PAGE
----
Oscar Pistorius trial: Defence witness 'unqualified' to testify
Published 16/04/2014 | 19:32
Oscar Pistorius's defence was dealt a new blow after its forensic expert was hammered by state prosecutor Gerrie Nel on Wednesday.
Roger Dixon, a forensic geologist at the University of Pretoria and a former policeman, was accused of being unqualified to testify as an expert witness as he challenged the state's murder case against the athlete.
In cross-examination, Mr Dixon admitted he did not have sufficient expertise in some areas in which he was testifying, including ballistics, sound and visibility, but insisted his knowledge in geology was relevant to the case.
Mr Dixon, who began testifying on Tuesday, challenged the state's ballistic expert, Captain Chris Mangena, who claimed Ms Steenkamp was first shot in the hip, fell backwards and was struck in the arm and head as she tried to protect herself from the bullets.
At the time, he noted there was short break between the first and the second shot, which appears to back the state's case that Pistorius fired at the door, heard Ms Steenkamp fall backwards and deliberately changed position.
But today, Mr Dixon told the court the 29-year old law graduate was "standing arm forward towards the door handle", suggesting she was about the open the toilet door, when four quick shots struck her in quick succession as she was "falling and turning".
However, pushed by Mr Nel, known as the 'pit bull' for his aggressive tactics, about his expertise on the matter, Mr Dixon conceded he did not have qualifications in ballistics or pathology and is not affiliated to a forensic body.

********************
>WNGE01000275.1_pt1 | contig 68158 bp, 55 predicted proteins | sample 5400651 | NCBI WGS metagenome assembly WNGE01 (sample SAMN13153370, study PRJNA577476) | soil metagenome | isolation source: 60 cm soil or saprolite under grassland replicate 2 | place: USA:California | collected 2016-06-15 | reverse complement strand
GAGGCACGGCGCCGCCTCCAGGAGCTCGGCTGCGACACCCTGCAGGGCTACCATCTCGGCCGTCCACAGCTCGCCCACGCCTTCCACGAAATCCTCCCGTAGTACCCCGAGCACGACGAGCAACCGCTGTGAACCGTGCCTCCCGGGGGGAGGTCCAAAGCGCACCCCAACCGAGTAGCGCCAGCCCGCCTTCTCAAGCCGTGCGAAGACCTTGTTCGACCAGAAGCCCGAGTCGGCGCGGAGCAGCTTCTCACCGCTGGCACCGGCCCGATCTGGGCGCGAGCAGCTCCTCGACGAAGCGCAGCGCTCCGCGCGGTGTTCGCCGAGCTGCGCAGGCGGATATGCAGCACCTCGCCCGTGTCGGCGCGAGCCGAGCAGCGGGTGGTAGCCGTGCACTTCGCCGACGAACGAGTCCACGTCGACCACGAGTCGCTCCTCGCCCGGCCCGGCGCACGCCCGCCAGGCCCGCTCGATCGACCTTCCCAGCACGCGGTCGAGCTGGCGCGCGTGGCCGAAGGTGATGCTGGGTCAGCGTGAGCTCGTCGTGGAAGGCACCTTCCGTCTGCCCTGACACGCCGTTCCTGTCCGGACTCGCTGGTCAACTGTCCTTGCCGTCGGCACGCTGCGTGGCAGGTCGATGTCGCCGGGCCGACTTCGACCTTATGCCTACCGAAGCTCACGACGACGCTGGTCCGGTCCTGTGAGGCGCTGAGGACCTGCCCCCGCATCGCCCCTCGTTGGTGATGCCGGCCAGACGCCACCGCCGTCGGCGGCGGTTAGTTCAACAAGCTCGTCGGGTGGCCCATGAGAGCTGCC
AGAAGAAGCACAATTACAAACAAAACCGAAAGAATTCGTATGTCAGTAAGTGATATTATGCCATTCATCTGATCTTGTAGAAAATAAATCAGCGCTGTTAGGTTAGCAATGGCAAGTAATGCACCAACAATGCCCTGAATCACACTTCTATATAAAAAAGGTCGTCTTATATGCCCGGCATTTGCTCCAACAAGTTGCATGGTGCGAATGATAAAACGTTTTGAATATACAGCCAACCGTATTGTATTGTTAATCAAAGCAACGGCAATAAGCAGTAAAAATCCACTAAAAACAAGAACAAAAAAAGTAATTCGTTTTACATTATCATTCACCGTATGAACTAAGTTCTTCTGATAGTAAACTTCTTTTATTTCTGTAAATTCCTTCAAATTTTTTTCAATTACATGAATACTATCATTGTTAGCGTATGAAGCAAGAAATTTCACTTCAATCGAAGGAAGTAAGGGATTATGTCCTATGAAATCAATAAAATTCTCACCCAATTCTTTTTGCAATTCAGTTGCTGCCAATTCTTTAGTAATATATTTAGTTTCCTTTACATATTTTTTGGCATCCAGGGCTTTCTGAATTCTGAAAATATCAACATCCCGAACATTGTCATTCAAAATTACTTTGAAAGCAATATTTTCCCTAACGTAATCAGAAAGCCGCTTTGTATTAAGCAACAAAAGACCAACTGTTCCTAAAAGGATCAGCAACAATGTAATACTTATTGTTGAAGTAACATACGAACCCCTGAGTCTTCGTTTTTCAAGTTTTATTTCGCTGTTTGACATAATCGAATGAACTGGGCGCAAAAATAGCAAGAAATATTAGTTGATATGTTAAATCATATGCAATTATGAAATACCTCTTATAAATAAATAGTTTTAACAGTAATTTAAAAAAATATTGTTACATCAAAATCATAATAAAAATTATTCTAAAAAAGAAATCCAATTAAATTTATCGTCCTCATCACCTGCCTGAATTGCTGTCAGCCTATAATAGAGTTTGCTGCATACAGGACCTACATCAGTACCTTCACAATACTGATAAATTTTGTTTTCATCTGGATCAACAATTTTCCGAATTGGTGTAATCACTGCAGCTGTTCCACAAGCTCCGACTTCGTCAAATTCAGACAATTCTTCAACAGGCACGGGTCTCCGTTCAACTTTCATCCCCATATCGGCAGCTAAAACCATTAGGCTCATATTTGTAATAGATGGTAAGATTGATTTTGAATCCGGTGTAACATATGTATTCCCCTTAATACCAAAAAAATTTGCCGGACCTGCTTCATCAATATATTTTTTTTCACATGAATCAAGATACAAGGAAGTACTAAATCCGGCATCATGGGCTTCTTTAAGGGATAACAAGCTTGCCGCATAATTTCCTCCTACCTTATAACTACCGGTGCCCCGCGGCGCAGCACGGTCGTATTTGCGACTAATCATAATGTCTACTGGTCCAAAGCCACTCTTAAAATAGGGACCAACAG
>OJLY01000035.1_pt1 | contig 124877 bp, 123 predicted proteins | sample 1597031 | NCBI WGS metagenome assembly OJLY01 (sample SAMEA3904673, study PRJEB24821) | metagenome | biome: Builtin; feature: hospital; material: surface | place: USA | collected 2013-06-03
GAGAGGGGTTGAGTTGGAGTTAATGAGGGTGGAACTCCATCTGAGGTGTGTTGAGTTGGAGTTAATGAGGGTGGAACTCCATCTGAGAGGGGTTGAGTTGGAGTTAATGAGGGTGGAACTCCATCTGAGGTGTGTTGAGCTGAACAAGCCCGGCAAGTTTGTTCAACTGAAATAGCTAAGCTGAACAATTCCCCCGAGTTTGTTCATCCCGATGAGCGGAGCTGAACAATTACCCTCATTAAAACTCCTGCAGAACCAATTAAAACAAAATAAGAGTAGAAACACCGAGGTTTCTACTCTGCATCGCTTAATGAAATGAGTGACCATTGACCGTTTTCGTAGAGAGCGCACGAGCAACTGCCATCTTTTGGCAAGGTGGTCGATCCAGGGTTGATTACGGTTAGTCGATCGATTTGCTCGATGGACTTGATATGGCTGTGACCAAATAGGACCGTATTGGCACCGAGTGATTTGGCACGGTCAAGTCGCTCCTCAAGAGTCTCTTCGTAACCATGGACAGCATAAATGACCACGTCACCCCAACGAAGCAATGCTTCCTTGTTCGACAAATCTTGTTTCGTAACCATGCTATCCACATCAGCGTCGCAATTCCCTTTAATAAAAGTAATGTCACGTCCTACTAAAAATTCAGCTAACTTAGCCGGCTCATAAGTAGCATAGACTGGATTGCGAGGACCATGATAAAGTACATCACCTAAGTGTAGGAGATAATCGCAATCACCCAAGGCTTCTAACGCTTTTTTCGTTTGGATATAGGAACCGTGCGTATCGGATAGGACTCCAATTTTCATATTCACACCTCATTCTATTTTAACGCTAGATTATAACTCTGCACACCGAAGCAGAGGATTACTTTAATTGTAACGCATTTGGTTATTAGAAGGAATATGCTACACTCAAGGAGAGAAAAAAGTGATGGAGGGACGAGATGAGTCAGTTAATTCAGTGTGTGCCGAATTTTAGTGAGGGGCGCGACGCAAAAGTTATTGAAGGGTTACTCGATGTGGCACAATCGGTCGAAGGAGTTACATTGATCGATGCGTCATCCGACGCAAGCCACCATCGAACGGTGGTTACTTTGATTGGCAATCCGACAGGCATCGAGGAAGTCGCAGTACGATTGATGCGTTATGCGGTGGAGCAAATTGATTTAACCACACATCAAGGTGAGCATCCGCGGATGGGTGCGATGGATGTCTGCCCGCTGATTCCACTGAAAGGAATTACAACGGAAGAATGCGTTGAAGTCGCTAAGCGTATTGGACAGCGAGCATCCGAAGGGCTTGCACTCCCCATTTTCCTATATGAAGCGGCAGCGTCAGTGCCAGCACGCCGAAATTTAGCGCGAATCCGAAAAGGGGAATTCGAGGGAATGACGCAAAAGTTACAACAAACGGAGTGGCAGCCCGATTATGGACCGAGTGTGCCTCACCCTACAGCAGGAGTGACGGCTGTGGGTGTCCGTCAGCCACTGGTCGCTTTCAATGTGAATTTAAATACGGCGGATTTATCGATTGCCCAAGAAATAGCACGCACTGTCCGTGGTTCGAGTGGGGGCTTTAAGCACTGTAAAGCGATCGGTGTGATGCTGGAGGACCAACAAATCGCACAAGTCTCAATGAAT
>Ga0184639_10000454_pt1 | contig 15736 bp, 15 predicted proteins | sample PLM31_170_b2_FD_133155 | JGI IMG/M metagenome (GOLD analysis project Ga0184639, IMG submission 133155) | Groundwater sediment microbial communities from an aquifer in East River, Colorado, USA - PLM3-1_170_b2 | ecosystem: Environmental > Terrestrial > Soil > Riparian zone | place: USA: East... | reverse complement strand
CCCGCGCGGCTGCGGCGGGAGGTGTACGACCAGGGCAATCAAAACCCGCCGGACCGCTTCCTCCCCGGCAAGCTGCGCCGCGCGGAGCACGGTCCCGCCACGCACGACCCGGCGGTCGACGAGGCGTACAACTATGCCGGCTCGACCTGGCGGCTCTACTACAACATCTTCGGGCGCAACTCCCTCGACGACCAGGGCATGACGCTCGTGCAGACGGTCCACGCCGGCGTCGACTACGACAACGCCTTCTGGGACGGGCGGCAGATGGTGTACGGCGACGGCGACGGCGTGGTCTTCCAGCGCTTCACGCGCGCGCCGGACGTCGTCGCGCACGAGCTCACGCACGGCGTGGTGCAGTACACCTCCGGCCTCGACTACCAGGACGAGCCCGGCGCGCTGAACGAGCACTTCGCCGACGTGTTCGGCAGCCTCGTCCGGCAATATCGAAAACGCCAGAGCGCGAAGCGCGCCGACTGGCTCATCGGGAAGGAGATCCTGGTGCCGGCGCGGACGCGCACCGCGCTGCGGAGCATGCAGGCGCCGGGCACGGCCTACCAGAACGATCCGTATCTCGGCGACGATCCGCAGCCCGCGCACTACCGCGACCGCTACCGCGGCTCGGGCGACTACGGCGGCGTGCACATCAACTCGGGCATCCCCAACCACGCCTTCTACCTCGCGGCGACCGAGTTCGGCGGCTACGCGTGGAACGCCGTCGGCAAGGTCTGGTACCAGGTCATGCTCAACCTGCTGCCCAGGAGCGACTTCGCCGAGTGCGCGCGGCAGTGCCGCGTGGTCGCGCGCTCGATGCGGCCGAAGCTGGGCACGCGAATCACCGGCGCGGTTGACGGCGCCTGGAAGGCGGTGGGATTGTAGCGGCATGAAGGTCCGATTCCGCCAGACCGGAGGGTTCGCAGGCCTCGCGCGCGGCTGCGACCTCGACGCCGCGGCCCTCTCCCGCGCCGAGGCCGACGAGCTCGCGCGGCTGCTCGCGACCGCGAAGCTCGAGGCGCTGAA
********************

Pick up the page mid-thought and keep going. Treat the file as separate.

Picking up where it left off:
On Tuesday, the geologist told the court he carried out night-time visibility tests in Pistorius's house. He claimed his findings proved that his bedroom would have been almost pitch black on a "moonless" night like the night he killed and shot girlfriend Reeva Steenkamp.
However, when asked about his methods, Mr Dixon told the court "the only instrument" he used to carry out the test were his eyes.
The court also heard sound recordings of a cricket bat striking a door and gunshots fired through a door as the defence sought to prove the sounds are similar and could be confused.
"Your expertise [in the test] was wielding the cricket bat?" Nel asked Mr Dixon, to which the geologist replied: "My part of that test was to wield the cricket bat to produce the sound."
The sequence is crucial because several neighbours claimed they heard a woman screaming followed by loud noises at the start of the trial, which appears to back the prosecution's case that there was an argument before Pistorius fired at the door knowing Ms Steenkamp was inside.
His defence claims neighbours confused the sound of the cricket bat striking the door for gunshots and mistook the athlete's high-pitched voice calling for help for a woman screaming.
"Are you a sound expert, sir?" asked Mr Nel. "Have you received training in decibels and sound?"
Again, Mr Dixon conceded he had not received specific training in sound.
He also admitted the gunshot test had to be repeated because the firearm kept jamming, and noted they did not use the same ammunition as Pistorius because Black Talon bullets weren't available at the shooting range where the test was performed.
Asked about the qualifications of the music producer who recorded the test, Mr Dixon told the court he "had no idea" if he had experience in recording explosions. He also admitted he wasn't present when the second test was carried out.
In a series of tense exchanges, Mr Nel questioned his integrity and accused him of being "irresponsible" for giving evidence on the model's wounds without reading Ms Steenkamp's post-mortem in detail.
"You see how irresponsible it is to make inferences in areas where you’re not an expert. It’s irresponsible, am I right?," Nel told the court, addressing the witness.
Pistorius is accused of murdering girlfriend Reeva Steenkamp following a domestic dispute in the early hours of Valentine's Day last year. He claims he shot and killed his girlfriend in a case of mistaken identity, thinking she was an intruder.
The case continues.